Cat parasite may alter Yellowstone wolf behavior

By Dana Kobilinsky

Connor Meyer studied the effects of a parasite on wolves in Yellowstone National Park.
Credit: University of Montana photo by Tommy Martin

A parasite found in cat feces that alters animal behavior may be partly responsible for wolves deciding to become pack leaders or to disperse from their natal packs.

TWS member Connor Meyer, a PhD student at the University of Montana, remembers becoming interested in the parasite Toxoplasma gondii while an undergraduate freshman in 2012. He learned in one of his courses that mice contract the parasite and then start acting bolder, making them more likely to be killed by cats. “Knowing ‘toxo’ could infect any warm-blooded species—mammals and birds—stuck in the back of my head as something interesting to look at in the future,” he said.

Sure enough, after working on the Yellowstone Wolf Project and the Yellowstone Cougar project, Meyer had the opportunity to study the parasite in wolves (Canis lupus). Collaborating with colleagues and tapping into data collected on the population since their reintroduction into Yellowstone National Park in 1995, Meyer set out to find if toxoplasmosis may be correlated with changing wolf behavior. They published their findings in Nature.

“The literature of toxo shows that it increases risk-taking in infected individuals, whether it’s rodents, hyenas, chimpanzees, or any other species that toxo is studied in,” said Meyer, co-lead author of the study. “For us, we had 27 years of data.” That included blood serum samples they could test for toxoplasmosis antibodies as well as data on population densities and other demographics.

First, the team wanted to find out which wolf demographics were infected. After helicopter darting or net-gunning the wolves, the researchers recorded size and sex, and took their blood samples. They also noted whether the wolf came from the northern range of Yellowstone, where prey species like elk (Cervus canadensis) stay year-round, or the interior of Yellowstone, where elk migrate away from the snow and the wolves rely other food sources, including bison.

The northern range also has higher cougar (Puma concolor) densities. That’s important, Meyer said, because the parasite can only reproduce in felids. If there are more mountain lions in an area, they thought, wolves may be more likely to be infected with T. gondii.

Their research showed that was true. “Wolves that had higher overlap with cougars had a higher likelihood of becoming infected,” he said.

Meyer, Kira Cassidy, co-lead author on the study, and their colleagues believe that wolves are either finding infected cougar scat and consuming it, or it may be that the oocytes from the parasite are leaking into water supplies wolves are drinking from. Either way, they don’t seem to be getting the infection from infected elk prey.  The researchers tested more than 100 elk and none had the parasite.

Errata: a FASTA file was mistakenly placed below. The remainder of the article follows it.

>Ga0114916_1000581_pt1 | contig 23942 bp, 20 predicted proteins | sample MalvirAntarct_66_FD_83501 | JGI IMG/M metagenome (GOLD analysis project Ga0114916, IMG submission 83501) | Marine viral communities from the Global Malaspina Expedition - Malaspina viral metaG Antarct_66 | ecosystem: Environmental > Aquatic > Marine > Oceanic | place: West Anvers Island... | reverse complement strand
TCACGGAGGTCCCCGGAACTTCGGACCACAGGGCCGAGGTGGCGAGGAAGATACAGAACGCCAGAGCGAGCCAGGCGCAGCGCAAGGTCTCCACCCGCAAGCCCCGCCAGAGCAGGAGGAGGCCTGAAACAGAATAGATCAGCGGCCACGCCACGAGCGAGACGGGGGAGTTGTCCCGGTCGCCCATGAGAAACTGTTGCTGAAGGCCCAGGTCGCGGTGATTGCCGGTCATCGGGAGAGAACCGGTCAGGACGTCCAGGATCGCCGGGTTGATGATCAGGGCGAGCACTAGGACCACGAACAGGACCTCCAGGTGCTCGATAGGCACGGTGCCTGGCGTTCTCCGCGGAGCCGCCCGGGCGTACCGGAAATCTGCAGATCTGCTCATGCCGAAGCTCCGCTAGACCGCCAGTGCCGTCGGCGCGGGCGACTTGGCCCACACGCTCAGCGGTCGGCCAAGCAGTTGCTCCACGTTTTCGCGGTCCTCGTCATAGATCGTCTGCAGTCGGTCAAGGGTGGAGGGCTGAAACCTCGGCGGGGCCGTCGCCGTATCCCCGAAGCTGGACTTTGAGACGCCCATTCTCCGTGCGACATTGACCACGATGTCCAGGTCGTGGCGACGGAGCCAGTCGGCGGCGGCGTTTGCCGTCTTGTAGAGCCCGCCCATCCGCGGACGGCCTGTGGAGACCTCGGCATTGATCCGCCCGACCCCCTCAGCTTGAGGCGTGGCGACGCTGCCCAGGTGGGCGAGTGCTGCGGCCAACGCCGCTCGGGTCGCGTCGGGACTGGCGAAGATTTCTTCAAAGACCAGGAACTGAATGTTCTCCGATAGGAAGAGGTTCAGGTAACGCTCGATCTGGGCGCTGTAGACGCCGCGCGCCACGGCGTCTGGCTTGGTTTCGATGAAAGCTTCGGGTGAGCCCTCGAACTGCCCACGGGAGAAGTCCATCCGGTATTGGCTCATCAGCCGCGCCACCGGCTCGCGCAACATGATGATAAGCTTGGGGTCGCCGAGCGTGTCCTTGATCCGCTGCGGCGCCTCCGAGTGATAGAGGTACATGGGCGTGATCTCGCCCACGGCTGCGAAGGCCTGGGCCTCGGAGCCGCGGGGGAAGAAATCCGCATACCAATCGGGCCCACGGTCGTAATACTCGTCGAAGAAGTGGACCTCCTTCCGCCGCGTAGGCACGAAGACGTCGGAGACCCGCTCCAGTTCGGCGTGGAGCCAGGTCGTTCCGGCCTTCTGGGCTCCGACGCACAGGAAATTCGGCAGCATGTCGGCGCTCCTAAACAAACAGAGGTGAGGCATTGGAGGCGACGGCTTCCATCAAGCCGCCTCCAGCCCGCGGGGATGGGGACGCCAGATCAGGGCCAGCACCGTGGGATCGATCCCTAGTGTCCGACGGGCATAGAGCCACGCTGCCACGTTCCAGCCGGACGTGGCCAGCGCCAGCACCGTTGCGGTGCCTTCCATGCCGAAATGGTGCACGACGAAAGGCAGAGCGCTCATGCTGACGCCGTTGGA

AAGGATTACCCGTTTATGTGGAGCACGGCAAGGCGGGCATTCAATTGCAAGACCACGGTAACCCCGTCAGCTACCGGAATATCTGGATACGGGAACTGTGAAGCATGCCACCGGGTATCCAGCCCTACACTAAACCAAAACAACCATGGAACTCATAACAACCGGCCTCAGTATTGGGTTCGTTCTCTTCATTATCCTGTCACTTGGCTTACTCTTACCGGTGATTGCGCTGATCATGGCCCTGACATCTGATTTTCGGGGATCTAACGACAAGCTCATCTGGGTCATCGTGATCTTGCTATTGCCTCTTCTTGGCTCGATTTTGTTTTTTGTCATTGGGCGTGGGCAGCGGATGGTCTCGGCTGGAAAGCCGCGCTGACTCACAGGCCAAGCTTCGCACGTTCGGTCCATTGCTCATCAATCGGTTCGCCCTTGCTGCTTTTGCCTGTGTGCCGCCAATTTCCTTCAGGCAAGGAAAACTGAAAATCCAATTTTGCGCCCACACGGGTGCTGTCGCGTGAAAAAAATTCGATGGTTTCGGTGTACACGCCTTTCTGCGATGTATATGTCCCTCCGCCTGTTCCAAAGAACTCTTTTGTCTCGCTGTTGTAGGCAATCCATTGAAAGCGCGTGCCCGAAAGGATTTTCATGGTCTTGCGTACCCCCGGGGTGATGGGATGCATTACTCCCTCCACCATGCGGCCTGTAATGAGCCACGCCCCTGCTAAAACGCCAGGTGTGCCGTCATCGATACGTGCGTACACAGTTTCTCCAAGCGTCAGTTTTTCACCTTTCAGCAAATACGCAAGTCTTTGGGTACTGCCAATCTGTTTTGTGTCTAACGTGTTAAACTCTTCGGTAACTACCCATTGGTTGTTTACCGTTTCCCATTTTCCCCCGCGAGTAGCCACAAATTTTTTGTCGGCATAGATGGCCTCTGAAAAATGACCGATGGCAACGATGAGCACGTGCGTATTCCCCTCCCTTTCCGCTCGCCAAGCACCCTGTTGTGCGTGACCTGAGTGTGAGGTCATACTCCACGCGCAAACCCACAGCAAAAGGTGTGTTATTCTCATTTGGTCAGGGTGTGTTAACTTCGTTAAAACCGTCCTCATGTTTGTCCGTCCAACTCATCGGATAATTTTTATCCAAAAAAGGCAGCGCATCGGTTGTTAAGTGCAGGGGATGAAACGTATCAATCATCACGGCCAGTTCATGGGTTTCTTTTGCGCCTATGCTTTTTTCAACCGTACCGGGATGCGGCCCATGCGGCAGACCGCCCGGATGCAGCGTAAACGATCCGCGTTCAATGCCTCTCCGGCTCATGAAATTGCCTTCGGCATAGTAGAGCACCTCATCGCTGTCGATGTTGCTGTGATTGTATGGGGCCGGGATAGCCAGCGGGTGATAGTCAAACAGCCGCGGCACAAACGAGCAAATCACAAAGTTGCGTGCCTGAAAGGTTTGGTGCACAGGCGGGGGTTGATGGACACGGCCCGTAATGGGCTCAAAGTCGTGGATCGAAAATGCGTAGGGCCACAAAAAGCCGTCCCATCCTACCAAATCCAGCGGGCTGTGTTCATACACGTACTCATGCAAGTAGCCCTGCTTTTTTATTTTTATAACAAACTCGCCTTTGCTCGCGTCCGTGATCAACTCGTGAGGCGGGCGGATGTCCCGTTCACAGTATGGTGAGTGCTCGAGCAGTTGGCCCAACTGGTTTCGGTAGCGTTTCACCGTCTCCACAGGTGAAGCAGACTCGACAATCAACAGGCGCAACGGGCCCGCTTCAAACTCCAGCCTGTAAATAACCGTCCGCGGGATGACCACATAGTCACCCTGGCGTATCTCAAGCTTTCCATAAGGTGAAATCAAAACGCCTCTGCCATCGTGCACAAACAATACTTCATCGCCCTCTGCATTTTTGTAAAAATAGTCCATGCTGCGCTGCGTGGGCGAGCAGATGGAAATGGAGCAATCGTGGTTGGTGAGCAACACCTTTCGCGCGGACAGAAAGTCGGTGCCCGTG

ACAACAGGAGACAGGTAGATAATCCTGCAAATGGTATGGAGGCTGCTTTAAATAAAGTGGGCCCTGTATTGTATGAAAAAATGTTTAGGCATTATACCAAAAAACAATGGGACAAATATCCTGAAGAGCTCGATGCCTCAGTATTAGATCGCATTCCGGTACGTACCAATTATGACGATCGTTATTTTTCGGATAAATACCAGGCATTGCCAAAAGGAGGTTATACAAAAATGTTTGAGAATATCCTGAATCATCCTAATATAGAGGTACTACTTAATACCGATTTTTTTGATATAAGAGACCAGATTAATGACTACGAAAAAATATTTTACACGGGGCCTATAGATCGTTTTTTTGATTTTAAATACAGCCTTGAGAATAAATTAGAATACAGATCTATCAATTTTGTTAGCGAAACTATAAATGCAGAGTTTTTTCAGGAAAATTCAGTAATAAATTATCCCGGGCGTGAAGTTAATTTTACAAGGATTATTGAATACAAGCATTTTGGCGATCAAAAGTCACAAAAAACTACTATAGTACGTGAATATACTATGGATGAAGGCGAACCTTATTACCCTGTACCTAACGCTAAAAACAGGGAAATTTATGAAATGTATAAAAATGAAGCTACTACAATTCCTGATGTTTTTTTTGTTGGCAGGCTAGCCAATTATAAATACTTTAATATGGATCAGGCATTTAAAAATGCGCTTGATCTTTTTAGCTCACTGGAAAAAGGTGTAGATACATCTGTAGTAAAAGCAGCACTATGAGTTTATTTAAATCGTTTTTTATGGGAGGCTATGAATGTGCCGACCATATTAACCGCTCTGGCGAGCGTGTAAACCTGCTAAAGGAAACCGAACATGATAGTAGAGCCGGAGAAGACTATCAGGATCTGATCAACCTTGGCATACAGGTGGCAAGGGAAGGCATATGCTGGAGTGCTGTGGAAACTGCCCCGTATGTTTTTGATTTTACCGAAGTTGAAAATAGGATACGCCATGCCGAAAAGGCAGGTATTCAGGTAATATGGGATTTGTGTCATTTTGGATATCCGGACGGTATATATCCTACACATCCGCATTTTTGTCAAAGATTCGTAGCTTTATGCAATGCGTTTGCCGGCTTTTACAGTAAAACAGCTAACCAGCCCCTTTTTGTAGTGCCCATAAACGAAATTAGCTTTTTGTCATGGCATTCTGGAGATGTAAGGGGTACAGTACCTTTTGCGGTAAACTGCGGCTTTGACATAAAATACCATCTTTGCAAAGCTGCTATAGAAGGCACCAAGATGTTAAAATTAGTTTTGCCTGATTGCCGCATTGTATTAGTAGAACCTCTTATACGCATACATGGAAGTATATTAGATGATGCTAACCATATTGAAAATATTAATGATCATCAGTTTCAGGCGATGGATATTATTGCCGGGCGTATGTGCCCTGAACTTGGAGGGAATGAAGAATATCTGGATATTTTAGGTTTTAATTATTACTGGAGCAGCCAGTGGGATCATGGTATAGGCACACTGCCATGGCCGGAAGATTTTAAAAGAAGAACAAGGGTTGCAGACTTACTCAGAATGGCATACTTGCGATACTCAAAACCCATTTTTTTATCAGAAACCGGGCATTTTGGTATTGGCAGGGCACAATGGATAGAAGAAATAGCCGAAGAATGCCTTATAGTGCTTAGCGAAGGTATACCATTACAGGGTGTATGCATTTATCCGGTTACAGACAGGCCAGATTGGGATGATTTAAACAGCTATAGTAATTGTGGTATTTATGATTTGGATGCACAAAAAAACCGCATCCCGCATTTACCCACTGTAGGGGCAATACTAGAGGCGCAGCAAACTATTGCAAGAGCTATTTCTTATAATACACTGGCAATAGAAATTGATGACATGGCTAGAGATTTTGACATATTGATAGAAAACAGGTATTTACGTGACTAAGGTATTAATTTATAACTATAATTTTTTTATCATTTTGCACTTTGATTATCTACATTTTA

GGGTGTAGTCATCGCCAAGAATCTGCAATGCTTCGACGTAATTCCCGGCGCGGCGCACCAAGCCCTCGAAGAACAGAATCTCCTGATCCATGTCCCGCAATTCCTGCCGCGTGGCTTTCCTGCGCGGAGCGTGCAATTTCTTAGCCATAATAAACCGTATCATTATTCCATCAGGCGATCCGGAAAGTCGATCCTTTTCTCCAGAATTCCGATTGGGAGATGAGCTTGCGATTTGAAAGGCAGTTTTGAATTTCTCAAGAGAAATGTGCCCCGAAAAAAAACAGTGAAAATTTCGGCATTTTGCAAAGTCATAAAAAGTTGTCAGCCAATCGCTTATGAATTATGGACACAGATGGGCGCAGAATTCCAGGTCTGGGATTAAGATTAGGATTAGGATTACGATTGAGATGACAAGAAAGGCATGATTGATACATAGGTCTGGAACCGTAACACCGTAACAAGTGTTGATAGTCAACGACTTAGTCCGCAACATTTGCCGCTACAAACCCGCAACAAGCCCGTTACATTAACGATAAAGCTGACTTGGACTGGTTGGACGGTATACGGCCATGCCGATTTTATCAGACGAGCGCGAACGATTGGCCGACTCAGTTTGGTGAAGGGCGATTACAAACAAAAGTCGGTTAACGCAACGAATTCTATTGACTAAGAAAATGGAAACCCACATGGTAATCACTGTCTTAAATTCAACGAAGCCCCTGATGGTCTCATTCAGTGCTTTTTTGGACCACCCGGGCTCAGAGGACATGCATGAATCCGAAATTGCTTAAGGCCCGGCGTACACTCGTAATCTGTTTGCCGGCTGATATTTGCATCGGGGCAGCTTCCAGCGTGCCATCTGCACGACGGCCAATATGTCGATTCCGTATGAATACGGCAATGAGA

The next step in their research was looking at infected wolf behavior. They classified risky behavior in wolves as becoming a pack leader; dispersal from the pack; approaching humans or vehicles; and being killed by other wolves or being killed by humans.

They found that wolves with toxoplasmosis were 46 times more likely to become a pack leader and 11 times more likely to disperse from their pack than uninfected wolves over the two-year period of the study. But Meyer stressed that toxoplasmosis isn’t the only reason wolves become pack leaders or disperse. “Toxo accelerates that process a little bit,” he said, adding that it may have something to do with the parasite increasing testosterone and dopamine in the infected animal.

They also don’t yet know whether those T. gondii-infected wolves are good leaders or have success after dispersal. The team also found no evidence of toxo-infected wolves being more likely to be killed by humans or another wolf.

Meyer said there’s still a lot to study about toxoplasmosis in wolves, but this adds another piece of the puzzle in understanding wolf ecology and natural history. Future research can help them learn if wolves positive for toxo, for example, may have more pups or higher survival. That could influence management decisions.

“There’s no evidence it’s decimating the wolf population or making super-predators,” Meyer said.

Dana KobilinskyDana Kobilinsky is associate editor at The Wildlife Society. Contact her at dkobilinsky@wildlife.org with any questions or comments about her article. You can follow her on Twitter at @DanaKobi.

Read more of Dana's articles here.


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